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« Reply #145 on: November 14, 2008, 11:06:58 am »
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I don't know...I was a member here in 2004 and I recall a lot of Democrats here predicting Kerry winning.

A reasonable prediction. He didn't lose by much and the election was a tossup up until the end.
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« Reply #146 on: November 14, 2008, 03:44:49 pm »
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I don't know...I was a member here in 2004 and I recall a lot of Democrats here predicting Kerry winning. I think it's a combination of Democrats getting used to losing for a while and Republicans having a really bad streak lately.

~90% of Republicans thought Bush would win and Kerry supporters were probably somewhere around 50-50.

http://uselectionatlas.org/FORUM/index.php?topic=11962.0
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« Reply #147 on: November 14, 2008, 04:02:40 pm »
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Something tells me JSojourner will never be a top political analyst. Not that he'd argue with this. Wink

No argument here, BRTD.  I was convinced the McCain campaign would be able to pull of some of the same stunts that got John Kerry elected.  In some small self-defensive way, I note that I backed off my pessimism in the three weeks before election day.  But no question -- I was wrong.  McCain could not, or would not, do what I expected.  Which was...

One --  convince the voters of outright lies about Obama (as was done with Kerry) using a 527 ad blitz funded by mega-millionaires committed to the Democrats' defeat

Two --  Make an issue of something fundamentalist Christians and Evangelicals felt they could not ignore in several key states.  (Here, I failed to recognize the impressive trend among emerging churches and post-conservative evangelicals.  I thought it was too much to hope for...but evidently, balanced thinking is getting a fair hearing.  Either that or they just stayed home.)

Three --  Take advantage of race.  First, nothing makes me so happy as to say this did not occur.  People were not afraid of the black male, thank God.  But I also am so happy to report there seems to be no evidence that John McCain wanted to go there.  He does not have a racist bone in his body. Undoubtedly, being targeted by a racist smear generated by the Bush folks in 2000 was a factor in making such tactics distasteful.  The other factor being John McCains unswerving common decency.

So what a party I am having.  I was wrong. 

Now I am predicting more Senate gains for Democrats in 2010.  I need a healthy dose of Opebo to take me off my optimism!  :-)
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« Reply #148 on: November 14, 2008, 09:31:46 pm »
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This is what I, the more seasoned analysis saw wrong with those:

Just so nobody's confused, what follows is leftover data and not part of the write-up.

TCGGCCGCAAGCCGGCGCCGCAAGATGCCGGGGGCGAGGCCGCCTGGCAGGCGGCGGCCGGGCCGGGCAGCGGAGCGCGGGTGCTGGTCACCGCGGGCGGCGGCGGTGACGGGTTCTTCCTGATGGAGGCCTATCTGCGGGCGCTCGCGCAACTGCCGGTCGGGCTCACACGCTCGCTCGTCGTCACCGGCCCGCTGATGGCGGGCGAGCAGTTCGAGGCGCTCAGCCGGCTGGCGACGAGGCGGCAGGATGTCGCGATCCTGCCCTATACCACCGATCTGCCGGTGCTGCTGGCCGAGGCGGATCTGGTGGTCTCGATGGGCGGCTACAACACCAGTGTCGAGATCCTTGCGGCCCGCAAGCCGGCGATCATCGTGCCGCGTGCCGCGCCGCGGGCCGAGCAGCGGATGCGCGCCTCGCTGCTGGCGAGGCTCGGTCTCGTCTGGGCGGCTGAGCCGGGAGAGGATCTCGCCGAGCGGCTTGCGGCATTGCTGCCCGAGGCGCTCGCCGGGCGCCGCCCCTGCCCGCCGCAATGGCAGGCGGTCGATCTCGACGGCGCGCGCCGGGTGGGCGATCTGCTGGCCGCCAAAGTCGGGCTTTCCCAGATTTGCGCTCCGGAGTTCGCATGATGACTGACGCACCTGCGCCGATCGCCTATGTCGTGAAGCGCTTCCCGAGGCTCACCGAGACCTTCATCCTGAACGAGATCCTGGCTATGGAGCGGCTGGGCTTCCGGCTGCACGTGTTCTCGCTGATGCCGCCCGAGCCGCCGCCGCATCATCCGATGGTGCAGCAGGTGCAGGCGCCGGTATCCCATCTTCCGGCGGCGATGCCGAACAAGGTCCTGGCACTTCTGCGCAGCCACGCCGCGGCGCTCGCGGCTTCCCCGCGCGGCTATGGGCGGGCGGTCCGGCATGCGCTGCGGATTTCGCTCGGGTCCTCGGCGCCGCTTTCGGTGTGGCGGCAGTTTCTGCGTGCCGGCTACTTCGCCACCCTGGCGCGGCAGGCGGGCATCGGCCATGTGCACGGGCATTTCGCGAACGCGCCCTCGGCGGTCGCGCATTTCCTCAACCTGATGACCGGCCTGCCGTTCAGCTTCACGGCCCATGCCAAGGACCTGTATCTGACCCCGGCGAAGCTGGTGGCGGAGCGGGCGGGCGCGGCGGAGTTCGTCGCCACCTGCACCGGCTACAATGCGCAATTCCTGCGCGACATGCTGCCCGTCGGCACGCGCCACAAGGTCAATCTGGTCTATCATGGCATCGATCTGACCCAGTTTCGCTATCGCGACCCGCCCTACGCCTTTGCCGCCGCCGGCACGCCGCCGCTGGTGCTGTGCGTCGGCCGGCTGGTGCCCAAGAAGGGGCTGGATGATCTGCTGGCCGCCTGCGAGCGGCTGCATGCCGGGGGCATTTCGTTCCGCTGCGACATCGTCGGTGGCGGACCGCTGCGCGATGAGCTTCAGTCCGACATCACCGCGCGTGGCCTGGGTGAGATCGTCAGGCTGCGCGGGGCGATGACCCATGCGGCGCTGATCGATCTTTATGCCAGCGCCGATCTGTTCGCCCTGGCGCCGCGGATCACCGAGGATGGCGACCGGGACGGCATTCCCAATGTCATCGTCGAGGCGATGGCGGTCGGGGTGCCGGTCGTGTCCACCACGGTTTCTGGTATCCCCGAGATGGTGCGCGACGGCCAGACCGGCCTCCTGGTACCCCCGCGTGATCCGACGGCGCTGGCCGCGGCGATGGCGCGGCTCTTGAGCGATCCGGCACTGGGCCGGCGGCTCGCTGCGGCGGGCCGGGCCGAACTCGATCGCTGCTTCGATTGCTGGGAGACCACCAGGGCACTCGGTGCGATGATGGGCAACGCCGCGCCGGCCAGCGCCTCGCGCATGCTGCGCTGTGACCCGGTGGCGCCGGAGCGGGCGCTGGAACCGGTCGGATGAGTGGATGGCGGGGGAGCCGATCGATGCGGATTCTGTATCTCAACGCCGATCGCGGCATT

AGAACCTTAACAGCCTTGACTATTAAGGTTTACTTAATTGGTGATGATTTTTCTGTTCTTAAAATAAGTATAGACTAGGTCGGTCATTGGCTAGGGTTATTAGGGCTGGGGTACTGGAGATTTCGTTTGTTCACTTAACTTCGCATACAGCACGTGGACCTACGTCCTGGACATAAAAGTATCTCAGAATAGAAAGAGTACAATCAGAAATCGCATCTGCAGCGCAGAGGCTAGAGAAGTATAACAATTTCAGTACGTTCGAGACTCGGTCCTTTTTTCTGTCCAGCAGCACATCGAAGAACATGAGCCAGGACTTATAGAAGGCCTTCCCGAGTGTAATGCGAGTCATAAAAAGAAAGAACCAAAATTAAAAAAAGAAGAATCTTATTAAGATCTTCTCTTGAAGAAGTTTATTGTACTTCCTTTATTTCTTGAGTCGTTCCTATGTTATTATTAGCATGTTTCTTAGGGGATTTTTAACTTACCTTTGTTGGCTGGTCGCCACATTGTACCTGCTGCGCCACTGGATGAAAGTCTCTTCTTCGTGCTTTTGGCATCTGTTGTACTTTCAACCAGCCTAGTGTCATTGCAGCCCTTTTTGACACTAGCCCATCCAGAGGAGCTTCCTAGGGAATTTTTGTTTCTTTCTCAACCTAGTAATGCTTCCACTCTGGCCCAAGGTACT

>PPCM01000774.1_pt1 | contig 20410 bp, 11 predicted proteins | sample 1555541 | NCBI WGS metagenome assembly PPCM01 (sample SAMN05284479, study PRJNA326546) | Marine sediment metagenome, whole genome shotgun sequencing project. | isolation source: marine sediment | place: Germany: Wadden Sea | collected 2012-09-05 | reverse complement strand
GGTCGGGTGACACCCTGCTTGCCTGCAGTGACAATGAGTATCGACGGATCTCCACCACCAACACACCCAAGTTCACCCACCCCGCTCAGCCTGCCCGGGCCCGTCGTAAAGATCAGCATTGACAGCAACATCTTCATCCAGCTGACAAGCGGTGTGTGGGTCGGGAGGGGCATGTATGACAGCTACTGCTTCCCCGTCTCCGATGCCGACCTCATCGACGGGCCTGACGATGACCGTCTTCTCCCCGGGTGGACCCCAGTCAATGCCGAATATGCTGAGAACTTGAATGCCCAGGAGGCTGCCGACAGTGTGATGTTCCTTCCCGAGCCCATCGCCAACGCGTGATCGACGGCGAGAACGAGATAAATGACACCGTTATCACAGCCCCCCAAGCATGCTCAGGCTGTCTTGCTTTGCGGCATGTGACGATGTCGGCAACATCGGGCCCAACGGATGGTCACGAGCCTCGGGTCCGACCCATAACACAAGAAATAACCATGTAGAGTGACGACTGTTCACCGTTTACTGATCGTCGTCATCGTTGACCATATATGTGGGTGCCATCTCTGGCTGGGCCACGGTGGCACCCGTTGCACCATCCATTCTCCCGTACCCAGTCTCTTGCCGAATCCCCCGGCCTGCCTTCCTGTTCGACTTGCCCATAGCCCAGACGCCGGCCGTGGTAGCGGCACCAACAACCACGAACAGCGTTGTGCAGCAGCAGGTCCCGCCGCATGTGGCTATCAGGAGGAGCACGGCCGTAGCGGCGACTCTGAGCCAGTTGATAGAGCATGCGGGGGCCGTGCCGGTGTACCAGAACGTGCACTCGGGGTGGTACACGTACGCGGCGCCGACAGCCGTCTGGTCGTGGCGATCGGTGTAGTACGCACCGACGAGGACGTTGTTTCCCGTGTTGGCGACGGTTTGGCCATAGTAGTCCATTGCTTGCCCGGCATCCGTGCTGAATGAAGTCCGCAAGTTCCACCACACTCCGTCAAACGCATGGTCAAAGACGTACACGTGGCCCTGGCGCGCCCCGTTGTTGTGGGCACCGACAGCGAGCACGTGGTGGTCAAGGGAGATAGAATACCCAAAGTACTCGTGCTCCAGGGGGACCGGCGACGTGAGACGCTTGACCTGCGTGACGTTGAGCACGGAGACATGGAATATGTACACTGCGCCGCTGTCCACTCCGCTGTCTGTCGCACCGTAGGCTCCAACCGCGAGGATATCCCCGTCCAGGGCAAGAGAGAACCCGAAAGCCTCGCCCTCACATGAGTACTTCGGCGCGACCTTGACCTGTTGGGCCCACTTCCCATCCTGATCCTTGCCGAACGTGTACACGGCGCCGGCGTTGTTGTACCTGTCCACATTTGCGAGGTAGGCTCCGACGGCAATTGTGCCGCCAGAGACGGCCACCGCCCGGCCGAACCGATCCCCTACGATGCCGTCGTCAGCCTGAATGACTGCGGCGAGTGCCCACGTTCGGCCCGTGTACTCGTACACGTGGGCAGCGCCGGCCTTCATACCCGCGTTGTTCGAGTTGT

One --  convince the voters of outright lies about Obama (as was done with Kerry) using a 527 ad blitz funded by mega-millionaires committed to the Democrats' defeat

First, legally a candidate can't "use" 527s, period. And the main difference between Obama and Kerry was Obama had proven that he could respond to smears (as he did in the primary). Kerry didn't do as well. Obama is simply the better responder, something the Democrats improved greatly on in 2006 as well.

Two --  Make an issue of something fundamentalist Christians and Evangelicals felt they could not ignore in several key states.  (Here, I failed to recognize the impressive trend among emerging churches and post-conservative evangelicals.  I thought it was too much to hope for...but evidently, balanced thinking is getting a fair hearing.  Either that or they just stayed home.)

This was never going to happen, period. Fundie turnout maxed out with Bush in 2004. McCain could never top that, they'd never love him as much as Bush, especially with the environment so different. It'd be like a future white Democratic candidate trying to top Obama's black turnout. Not going to happen.

Three --  Take advantage of race.  First, nothing makes me so happy as to say this did not occur.  People were not afraid of the black male, thank God.  But I also am so happy to report there seems to be no evidence that John McCain wanted to go there.  He does not have a racist bone in his body. Undoubtedly, being targeted by a racist smear generated by the Bush folks in 2000 was a factor in making such tactics distasteful.  The other factor being John McCains unswerving common decency.

He didn't go there because it couldn't work. How can you run an "Obama is black" ad without backlash? The racists were going to vote McCain anyway. Luckily there just wasn't enough of them, and they were all rather concentrated.
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« Reply #149 on: November 14, 2008, 09:56:29 pm »
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When you consider how close 2004 was and how worse things are since then, it was inevitable Obama was going to flip a state or two.
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"I warned him." - Jack Nicholson